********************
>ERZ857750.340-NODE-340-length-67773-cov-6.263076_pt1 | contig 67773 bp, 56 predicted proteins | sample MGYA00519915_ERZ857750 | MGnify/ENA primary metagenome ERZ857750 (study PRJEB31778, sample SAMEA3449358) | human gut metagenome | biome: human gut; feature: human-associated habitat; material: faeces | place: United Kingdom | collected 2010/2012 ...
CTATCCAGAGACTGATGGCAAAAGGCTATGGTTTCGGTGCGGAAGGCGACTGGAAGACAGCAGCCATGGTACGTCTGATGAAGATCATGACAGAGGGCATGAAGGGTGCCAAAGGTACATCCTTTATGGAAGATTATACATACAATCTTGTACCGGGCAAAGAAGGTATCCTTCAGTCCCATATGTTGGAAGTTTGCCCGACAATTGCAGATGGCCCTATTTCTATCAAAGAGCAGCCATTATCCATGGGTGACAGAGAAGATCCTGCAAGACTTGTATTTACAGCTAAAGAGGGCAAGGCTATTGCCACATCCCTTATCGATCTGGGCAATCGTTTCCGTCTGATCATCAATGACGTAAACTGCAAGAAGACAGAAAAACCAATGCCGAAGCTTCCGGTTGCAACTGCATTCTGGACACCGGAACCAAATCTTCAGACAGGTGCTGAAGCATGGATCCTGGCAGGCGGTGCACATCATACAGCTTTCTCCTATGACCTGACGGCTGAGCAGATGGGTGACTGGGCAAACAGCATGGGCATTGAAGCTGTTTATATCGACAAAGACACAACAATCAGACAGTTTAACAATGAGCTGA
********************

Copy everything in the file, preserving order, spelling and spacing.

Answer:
>ERZ857750.340-NODE-340-length-67773-cov-6.263076_pt1 | contig 67773 bp, 56 predicted proteins | sample MGYA00519915_ERZ857750 | MGnify/ENA primary metagenome ERZ857750 (study PRJEB31778, sample SAMEA3449358) | human gut metagenome | biome: human gut; feature: human-associated habitat; material: faeces | place: United Kingdom | collected 2010/2012 ...
CTATCCAGAGACTGATGGCAAAAGGCTATGGTTTCGGTGCGGAAGGCGACTGGAAGACAGCAGCCATGGTACGTCTGATGAAGATCATGACAGAGGGCATGAAGGGTGCCAAAGGTACATCCTTTATGGAAGATTATACATACAATCTTGTACCGGGCAAAGAAGGTATCCTTCAGTCCCATATGTTGGAAGTTTGCCCGACAATTGCAGATGGCCCTATTTCTATCAAAGAGCAGCCATTATCCATGGGTGACAGAGAAGATCCTGCAAGACTTGTATTTACAGCTAAAGAGGGCAAGGCTATTGCCACATCCCTTATCGATCTGGGCAATCGTTTCCGTCTGATCATCAATGACGTAAACTGCAAGAAGACAGAAAAACCAATGCCGAAGCTTCCGGTTGCAACTGCATTCTGGACACCGGAACCAAATCTTCAGACAGGTGCTGAAGCATGGATCCTGGCAGGCGGTGCACATCATACAGCTTTCTCCTATGACCTGACGGCTGAGCAGATGGGTGACTGGGCAAACAGCATGGGCATTGAAGCTGTTTATATCGACAAAGACACAACAATCAGACAGTTTAACAATGAGCTGA